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Check-Plus Plan to Recognize Schools That Go Above and Beyond

by Linda Michael, TAGT Teacher of the Year

Schools are rewarded when their students successfully meet basic skill levels.  Why not institute a plan to recognize schools that also provide the attributes of an enriched learning environment?  A learning environment that is merely sufficient is not enough.

The U.S. Department of Education report “National Excellence- A Case for Developing America’s Talent” (1993) reported that many students enter our classrooms each fall already knowing 35-50% of the material to be taught.   That was ten years ago.  What changes have we made as educators to ensure an appropriate level of learning for all students?  While we are all watching carefully out the back windows of the curriculum bus to make sure that no child is left behind, who is looking ahead and driving?  Who has the roadmap and the vision?  Where is education going?  No Child Left Behind is an extremely worthy program, but does its sub-title have to be No Child Gets Ahead?   I have great concerns about the culture and attitudes we as a nation are creating. To quote noted educator Carol Ann Tomlinson, “Proficiency is not enough.”

Teachers are stretched from here to there and back again.  They agonize over ways to meet the needs of each child, and, yet, there are only 24 hours in the day and only an allotted amount of teacher energy and resources.  Many fine educators are leaving the profession, often within the first 5 years, not over salaries, but because of the frustration of so many needs and so little time.  Districts often view gifted education programs as the “cash cow” and cut services thinking that the regular classroom teacher alone can sufficiently meet the needs of still another at-risk group whose members have historically and erroneously been viewed as able to “take care of themselves.”  Yet, there are schools that have found ways, creative ways, exciting ways to better serve their students’ needs and still meet the demands of standardized testing.  They recognize that students have many gifts and learn in different ways.  That is the true diversity.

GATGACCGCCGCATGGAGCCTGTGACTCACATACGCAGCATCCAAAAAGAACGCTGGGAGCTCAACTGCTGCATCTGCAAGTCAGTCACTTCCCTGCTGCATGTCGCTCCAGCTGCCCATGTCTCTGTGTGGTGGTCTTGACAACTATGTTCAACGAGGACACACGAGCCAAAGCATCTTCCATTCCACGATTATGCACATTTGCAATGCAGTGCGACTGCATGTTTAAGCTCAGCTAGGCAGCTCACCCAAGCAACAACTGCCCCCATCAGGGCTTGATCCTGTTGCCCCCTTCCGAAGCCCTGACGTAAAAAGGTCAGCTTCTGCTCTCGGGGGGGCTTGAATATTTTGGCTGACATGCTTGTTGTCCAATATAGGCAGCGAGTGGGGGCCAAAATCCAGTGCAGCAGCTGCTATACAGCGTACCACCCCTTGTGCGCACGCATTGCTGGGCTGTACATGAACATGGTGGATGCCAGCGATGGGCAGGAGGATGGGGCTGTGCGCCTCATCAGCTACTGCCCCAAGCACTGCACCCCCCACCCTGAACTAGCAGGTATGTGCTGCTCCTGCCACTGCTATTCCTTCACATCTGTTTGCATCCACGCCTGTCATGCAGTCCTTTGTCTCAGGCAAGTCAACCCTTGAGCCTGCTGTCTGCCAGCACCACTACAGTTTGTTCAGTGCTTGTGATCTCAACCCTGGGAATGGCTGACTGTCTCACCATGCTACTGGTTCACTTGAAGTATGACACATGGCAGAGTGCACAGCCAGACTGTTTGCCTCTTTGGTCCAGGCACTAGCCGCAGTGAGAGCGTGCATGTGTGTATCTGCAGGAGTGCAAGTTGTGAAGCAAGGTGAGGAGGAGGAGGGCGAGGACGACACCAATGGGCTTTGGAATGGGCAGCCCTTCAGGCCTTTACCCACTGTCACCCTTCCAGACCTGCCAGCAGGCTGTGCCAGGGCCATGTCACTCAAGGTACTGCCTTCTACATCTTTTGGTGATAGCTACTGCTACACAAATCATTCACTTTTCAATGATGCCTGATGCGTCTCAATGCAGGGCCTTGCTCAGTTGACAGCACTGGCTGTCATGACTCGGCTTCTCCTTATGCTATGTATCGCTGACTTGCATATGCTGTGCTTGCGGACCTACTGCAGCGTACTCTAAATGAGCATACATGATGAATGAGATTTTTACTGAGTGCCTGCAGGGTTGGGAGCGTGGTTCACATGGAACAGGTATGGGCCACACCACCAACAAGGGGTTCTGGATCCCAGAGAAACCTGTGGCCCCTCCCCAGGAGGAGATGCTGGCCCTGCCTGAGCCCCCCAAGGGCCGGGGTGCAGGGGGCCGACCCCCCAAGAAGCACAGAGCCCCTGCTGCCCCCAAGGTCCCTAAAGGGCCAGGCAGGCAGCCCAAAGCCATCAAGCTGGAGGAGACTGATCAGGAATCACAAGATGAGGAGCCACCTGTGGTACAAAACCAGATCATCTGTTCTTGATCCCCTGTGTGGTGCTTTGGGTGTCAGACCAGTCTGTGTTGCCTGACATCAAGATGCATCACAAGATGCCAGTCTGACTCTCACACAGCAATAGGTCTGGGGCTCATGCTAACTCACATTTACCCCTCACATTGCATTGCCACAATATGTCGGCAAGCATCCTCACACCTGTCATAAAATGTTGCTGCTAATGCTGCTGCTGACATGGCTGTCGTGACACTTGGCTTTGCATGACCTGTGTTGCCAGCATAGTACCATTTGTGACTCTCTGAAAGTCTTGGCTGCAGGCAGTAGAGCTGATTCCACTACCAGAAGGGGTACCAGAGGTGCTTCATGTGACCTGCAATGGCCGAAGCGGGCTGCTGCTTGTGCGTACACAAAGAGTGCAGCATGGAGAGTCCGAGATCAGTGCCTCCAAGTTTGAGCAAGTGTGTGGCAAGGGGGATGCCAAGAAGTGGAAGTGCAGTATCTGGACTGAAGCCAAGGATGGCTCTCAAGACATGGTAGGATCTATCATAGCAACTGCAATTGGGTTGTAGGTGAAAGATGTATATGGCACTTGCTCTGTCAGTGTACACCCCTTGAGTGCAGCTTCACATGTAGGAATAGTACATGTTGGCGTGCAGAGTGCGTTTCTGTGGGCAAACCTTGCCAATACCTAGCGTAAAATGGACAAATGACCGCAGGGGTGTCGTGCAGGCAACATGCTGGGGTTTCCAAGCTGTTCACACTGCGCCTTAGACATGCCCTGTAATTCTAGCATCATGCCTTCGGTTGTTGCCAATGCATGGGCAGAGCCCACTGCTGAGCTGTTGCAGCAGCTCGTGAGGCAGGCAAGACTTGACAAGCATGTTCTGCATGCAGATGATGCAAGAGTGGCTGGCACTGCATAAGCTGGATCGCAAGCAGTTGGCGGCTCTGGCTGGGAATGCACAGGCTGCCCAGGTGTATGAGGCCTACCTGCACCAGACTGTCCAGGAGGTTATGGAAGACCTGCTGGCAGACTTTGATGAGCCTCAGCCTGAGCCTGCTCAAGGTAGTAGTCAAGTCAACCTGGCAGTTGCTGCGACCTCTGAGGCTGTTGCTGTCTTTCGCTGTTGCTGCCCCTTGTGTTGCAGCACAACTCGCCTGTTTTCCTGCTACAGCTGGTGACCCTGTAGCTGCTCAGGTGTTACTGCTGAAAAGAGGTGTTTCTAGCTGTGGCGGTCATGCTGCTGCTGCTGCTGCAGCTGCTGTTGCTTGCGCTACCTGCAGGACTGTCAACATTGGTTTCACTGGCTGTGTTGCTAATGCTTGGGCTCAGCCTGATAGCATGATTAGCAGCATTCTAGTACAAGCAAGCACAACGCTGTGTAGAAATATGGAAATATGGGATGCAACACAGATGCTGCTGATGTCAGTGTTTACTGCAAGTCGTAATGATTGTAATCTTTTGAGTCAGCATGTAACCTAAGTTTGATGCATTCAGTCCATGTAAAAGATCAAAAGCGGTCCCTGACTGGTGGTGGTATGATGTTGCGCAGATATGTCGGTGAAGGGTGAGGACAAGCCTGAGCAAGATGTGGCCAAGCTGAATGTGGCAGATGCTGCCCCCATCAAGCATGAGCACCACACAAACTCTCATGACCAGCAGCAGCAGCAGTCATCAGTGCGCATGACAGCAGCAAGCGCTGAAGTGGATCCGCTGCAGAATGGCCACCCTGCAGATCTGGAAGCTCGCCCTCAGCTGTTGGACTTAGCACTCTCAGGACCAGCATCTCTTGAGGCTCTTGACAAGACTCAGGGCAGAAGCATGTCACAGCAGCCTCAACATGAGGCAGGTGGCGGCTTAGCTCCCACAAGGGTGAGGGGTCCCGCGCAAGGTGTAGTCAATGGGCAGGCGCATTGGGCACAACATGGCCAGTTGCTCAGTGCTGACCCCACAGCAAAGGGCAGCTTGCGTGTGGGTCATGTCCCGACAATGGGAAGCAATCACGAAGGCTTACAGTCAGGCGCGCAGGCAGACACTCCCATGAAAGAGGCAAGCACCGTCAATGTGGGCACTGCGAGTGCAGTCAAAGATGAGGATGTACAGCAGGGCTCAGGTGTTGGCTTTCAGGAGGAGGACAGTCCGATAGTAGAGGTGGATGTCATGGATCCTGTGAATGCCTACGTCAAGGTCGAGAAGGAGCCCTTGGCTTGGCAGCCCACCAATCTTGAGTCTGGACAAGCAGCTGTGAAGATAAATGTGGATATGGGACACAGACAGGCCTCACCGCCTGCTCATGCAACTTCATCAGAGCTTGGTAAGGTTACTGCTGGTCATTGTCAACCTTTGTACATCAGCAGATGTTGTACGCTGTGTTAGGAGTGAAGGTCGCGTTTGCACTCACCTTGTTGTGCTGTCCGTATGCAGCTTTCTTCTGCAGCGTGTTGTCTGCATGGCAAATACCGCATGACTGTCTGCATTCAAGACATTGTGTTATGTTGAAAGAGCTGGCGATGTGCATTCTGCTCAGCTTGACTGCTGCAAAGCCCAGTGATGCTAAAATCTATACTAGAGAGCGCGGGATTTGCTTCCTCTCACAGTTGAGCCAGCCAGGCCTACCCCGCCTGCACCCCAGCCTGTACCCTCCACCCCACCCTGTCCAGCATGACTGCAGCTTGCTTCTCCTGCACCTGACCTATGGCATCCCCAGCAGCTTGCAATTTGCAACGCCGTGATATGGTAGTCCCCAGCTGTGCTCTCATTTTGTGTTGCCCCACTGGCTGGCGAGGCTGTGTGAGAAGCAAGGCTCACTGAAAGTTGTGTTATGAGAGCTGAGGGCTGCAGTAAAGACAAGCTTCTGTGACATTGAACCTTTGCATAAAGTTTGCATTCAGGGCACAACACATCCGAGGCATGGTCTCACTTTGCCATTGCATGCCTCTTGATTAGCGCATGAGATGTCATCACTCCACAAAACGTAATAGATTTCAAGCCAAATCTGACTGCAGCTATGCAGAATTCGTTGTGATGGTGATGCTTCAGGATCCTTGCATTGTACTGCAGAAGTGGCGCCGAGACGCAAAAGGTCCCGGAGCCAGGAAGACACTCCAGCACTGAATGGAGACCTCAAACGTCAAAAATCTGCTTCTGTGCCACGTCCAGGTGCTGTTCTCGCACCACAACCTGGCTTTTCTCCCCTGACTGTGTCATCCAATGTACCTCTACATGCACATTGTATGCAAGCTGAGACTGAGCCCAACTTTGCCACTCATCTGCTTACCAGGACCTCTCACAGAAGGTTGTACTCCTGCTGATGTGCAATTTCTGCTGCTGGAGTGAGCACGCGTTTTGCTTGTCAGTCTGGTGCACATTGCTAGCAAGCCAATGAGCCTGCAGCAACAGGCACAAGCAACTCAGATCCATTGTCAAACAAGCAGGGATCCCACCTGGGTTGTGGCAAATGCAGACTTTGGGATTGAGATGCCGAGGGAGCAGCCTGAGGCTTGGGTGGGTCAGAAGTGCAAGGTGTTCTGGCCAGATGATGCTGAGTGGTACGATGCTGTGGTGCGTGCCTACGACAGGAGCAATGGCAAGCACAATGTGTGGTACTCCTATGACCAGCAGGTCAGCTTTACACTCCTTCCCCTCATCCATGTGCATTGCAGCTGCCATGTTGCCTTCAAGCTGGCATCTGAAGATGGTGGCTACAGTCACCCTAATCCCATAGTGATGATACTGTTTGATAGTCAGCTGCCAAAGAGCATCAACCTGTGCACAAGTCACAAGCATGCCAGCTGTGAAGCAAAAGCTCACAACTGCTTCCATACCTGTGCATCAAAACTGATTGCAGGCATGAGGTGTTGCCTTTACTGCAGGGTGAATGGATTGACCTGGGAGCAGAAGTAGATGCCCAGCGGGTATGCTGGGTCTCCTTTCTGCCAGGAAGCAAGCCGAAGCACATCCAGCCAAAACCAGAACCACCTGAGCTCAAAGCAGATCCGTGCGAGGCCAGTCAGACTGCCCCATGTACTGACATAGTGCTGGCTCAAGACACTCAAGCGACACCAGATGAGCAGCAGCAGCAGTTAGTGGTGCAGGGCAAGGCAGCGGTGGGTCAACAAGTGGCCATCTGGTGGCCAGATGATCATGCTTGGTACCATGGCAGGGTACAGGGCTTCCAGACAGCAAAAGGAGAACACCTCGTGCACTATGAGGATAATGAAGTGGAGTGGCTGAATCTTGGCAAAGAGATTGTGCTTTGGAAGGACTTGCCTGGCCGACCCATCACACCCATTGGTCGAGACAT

Greene Elementary, a creative and fine arts magnet in the Clear Creek Independent School District in Texas, raised its fourth grade writing scores from 69% to 94% within the first year of its program implementation.  Fine arts coordinator Tina Farrell and principal Greg Marshall worked with innovative teachers to create a curriculum that recognized the value of including fine arts, visualization, movement, and sensory processing experiences to encourage learning.  Education took on a whole new meaning for students.  Evaluation studies showed that students had achieved more than a year’s growth and had higher expectations and confidence levels.  An enriched curriculum was the right of every student.